WASHINGTON — College and university governing boards are accountable for athletics programs but don't always receive the information necessary to monitor them, according to a report released Tuesday.
“Athletics is not an island,'' John T. Casteen III, president emeritus of the University of Virginia, told the Knight Commission on Intercollegiate Athletics.
Governing boards, such as boards of regents in Oklahoma, are ultimately accountable for athletics policy and oversight and need to know when there are major violations, Casteen said.
A survey of governing boards for the report showed that only 38 percent of full boards receive sufficient financial information about all revenue-generating sports. And more than one-third of boards don't see the financial reports submitted by their institutions to the NCAA. Almost one-third characterized their board's preparation to oversee compliance with NCAA rules as neutral, somewhat poor or poor.
The report, by the Association of Governing Boards of Universities and Colleges, was one of six presented Tuesday to the Knight Commission about various issues related to college athletics. Researchers from the University of Oklahoma and the University of Tulsa participated in two of the reports.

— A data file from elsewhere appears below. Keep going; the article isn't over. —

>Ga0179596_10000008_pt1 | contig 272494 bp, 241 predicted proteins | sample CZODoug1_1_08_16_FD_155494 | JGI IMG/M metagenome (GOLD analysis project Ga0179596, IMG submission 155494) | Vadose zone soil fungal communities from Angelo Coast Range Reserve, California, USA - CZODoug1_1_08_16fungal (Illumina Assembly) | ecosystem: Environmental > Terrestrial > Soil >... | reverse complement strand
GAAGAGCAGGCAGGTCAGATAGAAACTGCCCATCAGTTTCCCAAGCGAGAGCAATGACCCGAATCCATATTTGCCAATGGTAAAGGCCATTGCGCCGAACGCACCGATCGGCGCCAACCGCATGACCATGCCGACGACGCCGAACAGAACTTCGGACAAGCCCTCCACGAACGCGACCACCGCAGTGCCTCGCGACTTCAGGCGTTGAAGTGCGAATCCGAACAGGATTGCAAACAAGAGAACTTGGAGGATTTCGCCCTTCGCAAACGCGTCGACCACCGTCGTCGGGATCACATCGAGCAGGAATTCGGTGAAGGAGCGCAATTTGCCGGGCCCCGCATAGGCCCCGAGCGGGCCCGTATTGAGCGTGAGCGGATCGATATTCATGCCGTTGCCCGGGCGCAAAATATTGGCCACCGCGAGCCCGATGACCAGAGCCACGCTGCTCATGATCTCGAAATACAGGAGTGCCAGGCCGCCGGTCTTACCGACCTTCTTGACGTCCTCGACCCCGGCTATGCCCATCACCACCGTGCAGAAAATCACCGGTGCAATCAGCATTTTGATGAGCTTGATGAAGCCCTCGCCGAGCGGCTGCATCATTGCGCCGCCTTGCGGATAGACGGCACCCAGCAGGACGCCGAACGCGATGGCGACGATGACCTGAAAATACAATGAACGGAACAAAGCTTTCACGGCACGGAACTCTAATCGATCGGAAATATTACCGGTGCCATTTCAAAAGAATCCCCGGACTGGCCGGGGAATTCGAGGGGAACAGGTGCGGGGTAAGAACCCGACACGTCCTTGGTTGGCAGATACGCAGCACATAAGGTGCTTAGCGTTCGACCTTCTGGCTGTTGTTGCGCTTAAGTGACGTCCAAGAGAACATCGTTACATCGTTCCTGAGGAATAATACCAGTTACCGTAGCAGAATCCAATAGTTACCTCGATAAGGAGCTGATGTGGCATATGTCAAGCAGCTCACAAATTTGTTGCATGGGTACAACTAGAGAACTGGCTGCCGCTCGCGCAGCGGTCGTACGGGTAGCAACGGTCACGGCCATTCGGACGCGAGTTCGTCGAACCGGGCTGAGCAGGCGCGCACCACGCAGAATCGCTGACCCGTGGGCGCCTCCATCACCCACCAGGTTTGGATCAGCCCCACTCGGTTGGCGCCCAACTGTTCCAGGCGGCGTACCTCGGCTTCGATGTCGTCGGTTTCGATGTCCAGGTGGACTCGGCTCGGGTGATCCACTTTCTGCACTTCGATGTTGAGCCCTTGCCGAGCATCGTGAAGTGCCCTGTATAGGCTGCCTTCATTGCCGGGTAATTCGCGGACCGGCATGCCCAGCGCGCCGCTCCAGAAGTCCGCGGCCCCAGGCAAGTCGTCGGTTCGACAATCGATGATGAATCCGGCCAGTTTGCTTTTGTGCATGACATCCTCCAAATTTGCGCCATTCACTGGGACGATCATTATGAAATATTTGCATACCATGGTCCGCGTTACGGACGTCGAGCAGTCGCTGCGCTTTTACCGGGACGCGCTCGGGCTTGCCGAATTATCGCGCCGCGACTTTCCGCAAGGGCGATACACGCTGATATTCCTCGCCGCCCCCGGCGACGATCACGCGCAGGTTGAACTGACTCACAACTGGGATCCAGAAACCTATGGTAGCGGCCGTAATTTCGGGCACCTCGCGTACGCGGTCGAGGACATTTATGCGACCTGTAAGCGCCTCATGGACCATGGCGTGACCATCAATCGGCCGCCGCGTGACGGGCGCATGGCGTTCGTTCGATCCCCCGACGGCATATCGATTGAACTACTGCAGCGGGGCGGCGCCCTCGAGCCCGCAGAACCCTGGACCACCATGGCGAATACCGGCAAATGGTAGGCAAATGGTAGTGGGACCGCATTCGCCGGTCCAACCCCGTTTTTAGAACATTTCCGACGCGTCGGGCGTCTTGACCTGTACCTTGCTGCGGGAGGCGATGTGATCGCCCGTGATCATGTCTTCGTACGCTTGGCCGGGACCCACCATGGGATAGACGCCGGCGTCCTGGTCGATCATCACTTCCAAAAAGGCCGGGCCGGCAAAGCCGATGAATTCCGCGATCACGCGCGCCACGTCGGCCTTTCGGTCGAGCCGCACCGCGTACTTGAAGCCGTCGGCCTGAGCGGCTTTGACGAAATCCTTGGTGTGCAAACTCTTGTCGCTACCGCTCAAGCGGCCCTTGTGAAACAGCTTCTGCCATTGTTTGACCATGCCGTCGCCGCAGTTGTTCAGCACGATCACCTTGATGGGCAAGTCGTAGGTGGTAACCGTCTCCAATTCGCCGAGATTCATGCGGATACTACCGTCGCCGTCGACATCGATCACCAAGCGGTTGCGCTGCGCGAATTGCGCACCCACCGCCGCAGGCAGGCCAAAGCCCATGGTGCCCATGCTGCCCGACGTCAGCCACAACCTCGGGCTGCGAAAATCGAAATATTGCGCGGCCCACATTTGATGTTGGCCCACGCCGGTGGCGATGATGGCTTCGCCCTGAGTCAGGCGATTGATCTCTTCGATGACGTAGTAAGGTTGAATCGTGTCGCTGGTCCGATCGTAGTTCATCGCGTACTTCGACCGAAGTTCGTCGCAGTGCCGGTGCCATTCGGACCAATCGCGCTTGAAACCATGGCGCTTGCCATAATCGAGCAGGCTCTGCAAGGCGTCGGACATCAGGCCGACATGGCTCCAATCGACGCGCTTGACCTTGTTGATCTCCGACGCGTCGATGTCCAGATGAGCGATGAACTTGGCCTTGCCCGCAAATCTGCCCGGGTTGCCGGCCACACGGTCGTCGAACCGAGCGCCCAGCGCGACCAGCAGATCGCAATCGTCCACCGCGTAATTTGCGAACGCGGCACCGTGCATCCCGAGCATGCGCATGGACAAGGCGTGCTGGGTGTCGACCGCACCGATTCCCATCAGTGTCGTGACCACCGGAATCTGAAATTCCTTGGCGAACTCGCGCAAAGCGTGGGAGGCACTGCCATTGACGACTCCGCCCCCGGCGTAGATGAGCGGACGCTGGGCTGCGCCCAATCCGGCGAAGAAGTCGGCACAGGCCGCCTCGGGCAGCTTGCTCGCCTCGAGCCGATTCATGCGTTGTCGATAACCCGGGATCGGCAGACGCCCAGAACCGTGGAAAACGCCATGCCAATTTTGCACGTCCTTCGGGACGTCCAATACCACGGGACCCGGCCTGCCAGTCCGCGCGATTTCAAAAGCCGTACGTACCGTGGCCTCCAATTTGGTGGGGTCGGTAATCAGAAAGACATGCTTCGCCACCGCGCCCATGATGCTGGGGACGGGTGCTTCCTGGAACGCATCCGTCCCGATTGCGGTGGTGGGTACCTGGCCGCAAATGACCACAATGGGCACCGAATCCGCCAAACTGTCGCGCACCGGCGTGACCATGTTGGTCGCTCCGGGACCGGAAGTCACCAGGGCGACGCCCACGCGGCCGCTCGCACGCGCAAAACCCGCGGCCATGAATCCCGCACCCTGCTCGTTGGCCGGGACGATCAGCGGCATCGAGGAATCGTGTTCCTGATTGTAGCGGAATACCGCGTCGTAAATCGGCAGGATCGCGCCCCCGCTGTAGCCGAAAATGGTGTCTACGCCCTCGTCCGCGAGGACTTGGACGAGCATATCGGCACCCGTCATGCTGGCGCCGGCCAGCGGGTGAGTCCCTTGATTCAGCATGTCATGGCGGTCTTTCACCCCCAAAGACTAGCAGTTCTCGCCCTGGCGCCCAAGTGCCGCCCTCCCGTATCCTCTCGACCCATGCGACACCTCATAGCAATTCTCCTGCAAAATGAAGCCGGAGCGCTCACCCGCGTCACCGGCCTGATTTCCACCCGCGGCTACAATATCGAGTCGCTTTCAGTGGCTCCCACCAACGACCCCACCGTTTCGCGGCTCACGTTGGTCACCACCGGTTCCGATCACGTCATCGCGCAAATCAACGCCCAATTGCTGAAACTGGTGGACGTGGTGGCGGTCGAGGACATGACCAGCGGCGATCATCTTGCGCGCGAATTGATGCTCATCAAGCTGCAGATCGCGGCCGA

The Knight Commission, which has been prodding colleges and universities since 1989 to keep academics and athletics in balance, funded the research.
Among the findings presented from the reports on Tuesday:
*Out of 140 schools surveyed, 139 offered camps, programs or the use of athletic facilities to minors, but only half had board policies on the safety and protection of children.
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